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Re: Post to Airtable not working, but GET is OK

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Tiago_Formosinh
5 - Automation Enthusiast
5 - Automation Enthusiast

So this is what I am using to get my data from airtable

import axios from "axios"
formSubmitHandler = e => {
   
    axios
      .get(
        "https://api.airtable.com/v0/" + app_id + "/" + view,
        { headers: { Authorization: "Bearer " + app_key } },
      )
      .then(resp => console.log(resp))
      .catch(error => console.log(error))
    e.preventDefault()
  }

This works very well, however when I try to post something into the same table and now using this:

formSubmitHandler = e => {
    const { name, email } = this.state
    const data = {
      "records": [
        {
          "fields": {
            "Name": name,
            "Email": email,
          }
        }
      ]
    }
    console.log(data)
    axios
      .post(
        "https://api.airtable.com/v0/" + app_id + "/" + view,
        { headers: { Authorization: "Bearer " + app_key } },
        data
      )
      .then(resp => console.log(resp))
      .catch(error => console.log(error))
    e.preventDefault()
  }

It doesn’t work and I always get ERROR 401, and that shouldn’t be the case as I already managed to get the information out of my airtable.

Any ideas why this is happening?

Thank you,
Tiago

16 Replies 16

That looks okay but you might try using a table name instead of a view name. I say this only because I’m unsure about Axios requirements - best to eliminate this as a potential cause.

Since you’re getting a 401 are you absolutely sure that the API key of the user with access to the base granted read and write authority? This is unlikely to be the issue, but I always like to ask the obvious because that would cause the behavior you are experiencing - read/GET works, write/POST fails.

Thank you! I think the order was the thing that was wrong!

const data = {
      "records": [
        {
          "fields": {
            "Name": name,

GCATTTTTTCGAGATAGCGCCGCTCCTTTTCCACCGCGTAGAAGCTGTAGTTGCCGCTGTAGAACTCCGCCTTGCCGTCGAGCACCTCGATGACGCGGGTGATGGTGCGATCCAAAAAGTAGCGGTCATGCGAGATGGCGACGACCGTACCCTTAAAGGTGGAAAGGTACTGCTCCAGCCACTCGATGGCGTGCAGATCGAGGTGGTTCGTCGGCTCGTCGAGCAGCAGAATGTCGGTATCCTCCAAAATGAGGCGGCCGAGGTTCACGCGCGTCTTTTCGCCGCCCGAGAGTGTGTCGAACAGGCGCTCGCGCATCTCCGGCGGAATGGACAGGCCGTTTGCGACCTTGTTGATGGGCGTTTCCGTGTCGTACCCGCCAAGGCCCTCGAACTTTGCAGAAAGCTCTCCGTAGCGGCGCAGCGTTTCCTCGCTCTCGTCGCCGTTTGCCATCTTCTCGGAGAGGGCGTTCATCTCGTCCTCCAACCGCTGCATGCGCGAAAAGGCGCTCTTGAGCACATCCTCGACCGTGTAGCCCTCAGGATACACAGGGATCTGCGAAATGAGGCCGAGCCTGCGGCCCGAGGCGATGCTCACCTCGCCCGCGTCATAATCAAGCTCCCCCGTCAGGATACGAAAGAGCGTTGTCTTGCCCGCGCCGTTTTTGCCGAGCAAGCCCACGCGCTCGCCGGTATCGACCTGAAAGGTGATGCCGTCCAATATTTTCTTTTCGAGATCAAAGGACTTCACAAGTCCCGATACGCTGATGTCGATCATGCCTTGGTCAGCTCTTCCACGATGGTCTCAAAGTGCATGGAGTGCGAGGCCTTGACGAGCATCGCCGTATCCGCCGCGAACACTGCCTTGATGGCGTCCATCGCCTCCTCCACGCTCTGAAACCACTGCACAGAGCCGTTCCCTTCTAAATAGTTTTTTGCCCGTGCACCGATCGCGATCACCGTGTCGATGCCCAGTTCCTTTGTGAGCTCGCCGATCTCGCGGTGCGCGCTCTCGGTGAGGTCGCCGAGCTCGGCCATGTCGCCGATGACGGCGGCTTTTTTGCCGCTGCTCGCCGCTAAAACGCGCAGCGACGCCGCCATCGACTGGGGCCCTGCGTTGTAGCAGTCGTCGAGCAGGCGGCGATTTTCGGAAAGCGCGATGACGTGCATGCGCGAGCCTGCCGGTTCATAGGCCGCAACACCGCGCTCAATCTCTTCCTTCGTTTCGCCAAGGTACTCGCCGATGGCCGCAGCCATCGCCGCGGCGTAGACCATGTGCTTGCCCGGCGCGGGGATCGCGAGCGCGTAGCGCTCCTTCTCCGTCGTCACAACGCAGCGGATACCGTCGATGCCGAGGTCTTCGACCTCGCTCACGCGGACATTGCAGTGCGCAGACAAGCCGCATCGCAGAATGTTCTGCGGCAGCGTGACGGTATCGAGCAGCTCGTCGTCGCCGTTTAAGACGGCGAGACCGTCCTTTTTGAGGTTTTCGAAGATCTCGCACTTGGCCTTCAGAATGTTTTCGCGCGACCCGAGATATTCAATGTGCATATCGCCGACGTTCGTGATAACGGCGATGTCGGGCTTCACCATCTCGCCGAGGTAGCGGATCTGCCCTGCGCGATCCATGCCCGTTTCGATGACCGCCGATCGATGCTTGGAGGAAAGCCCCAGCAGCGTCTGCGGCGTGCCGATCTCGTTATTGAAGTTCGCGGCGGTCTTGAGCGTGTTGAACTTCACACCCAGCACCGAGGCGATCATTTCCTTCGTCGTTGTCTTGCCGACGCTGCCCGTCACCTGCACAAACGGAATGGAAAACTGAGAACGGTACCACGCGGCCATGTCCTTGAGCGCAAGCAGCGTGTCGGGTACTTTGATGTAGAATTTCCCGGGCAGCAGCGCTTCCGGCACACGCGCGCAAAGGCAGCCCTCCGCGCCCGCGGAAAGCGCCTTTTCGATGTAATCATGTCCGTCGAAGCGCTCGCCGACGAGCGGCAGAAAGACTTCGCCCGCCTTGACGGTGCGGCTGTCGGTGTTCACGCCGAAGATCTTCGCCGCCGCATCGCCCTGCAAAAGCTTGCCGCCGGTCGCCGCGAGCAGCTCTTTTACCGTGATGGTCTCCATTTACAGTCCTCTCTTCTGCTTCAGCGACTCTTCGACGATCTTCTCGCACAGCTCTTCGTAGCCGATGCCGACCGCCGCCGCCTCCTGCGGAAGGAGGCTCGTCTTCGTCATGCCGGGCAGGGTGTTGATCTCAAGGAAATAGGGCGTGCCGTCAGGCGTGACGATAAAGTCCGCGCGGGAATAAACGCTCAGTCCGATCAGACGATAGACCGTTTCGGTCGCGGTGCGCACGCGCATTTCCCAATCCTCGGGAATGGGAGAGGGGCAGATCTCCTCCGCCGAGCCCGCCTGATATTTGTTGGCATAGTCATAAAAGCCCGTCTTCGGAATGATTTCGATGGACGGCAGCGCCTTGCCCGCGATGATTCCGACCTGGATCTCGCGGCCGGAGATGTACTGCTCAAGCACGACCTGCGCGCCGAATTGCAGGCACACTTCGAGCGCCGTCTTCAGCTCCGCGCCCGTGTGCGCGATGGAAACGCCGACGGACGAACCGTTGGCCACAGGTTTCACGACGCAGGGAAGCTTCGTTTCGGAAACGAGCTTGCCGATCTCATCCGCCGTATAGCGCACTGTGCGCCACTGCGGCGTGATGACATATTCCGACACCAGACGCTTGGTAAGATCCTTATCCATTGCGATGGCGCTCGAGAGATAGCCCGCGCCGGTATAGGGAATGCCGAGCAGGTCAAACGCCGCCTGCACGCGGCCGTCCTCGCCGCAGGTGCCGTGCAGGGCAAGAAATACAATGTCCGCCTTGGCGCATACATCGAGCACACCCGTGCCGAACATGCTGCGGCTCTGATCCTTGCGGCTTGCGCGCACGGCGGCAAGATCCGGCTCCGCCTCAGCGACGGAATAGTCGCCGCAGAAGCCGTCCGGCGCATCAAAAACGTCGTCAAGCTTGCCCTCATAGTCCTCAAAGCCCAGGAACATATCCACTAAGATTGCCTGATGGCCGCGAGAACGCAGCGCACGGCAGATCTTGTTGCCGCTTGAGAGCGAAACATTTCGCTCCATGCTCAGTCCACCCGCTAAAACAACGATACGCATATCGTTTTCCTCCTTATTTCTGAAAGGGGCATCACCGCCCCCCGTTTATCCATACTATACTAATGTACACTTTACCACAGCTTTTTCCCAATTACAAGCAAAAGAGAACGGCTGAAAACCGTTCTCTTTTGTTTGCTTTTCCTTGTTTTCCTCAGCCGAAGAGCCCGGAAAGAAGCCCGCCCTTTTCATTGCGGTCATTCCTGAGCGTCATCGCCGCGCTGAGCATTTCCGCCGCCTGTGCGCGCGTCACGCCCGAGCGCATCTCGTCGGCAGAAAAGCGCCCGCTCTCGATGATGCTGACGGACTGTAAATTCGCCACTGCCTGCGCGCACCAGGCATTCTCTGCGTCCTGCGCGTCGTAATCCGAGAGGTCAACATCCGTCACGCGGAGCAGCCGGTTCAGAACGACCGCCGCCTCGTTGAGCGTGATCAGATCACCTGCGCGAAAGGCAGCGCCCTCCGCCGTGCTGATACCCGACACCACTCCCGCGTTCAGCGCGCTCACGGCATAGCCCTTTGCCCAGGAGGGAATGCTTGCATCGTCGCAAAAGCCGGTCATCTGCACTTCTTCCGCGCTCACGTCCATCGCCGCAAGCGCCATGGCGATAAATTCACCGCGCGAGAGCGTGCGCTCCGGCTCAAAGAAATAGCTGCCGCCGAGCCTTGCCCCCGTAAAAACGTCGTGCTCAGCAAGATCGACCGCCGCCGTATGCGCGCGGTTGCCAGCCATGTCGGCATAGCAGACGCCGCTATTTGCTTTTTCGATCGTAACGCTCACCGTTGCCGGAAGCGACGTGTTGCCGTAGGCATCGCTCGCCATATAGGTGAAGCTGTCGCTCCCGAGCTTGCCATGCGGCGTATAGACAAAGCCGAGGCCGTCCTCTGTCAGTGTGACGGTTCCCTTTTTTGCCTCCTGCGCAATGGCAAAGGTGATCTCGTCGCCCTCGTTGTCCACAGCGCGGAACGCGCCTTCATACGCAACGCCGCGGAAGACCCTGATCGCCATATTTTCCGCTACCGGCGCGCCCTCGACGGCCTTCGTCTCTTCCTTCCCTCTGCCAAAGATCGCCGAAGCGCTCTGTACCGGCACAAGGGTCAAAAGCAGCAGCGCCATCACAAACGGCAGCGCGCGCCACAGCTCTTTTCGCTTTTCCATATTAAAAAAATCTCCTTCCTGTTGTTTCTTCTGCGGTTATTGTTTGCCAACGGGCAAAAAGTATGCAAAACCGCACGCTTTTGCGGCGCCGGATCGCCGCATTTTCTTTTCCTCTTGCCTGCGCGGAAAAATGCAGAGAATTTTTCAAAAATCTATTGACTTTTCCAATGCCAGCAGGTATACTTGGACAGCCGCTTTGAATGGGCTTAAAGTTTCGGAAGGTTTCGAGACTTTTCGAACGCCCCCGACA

"Email": email,
          }
        }
      ]
    }
    
    let url = "https://api.airtable.com/v0/" + app_id + "/" + view
    let axiosConfig = { headers: { Authorization: "Bearer " + app_key , 'Content-Type': 'application/json' } }
    axios
      .post(
        url,
        data,
        axiosConfig
      )
      .then(resp => console.log(resp))
      .catch(error => console.log(error))

Like this works!
Thank you so much for the help!
Really appreciate!

snow_jhon
4 - Data Explorer
4 - Data Explorer

Since you’re getting a 401 are you absolutely sure that the API key of the user with access to the base granted read and write authority? This is unlikely to be the issue, but I always like to ask the obvious because that would cause the behavior you are experiencing - read/GET works, write/POST fails.

@snow_jhon, nope the issue was that my axiosConfig was incomplete. ‘Content-Type’: ‘application/json’ needs to be there.

Tiago_Formosinh
5 - Automation Enthusiast
5 - Automation Enthusiast

By the way, the reason I was trying to implement this was because I wanted to put a contact from in my blog. I actually wrote about it on this post https://tiagofsanchez.netlify.com/2019-10-06-blog-series-building-a-contact-form-with-airtable/ it anyone is keen to have a read.
Again, thank you for the help.

Boston_Jones
4 - Data Explorer
4 - Data Explorer

As a developer you get to create a database with a very nice to use interface.

I can confirm this was the exact problem and solution I had as well.

I think my issue was not wrapping the headers inside a property like you did:

    let axiosConfig = { headers: { Authorization: "Bearer " + app_key , 'Content-Type': 'application/json' } }

Mine was:

const headers = {
            'Authorization': `Bearer <apiKey>`,
            'Content-Type': 'application/json',
            'Accept': 'application/json',
        };

        axios.post(url, data, headers).then((result) => {
            Log(result)
            let raw = formatRecords(result?.data?.records);
            state.value.record = raw;
            Log("state.value.records", state.value.records);
        }).catch(error => {
            loading.value = false;
            error.value = error;
        })

This makes sense, if axios was looking for a “headers” prop, but found no such prop.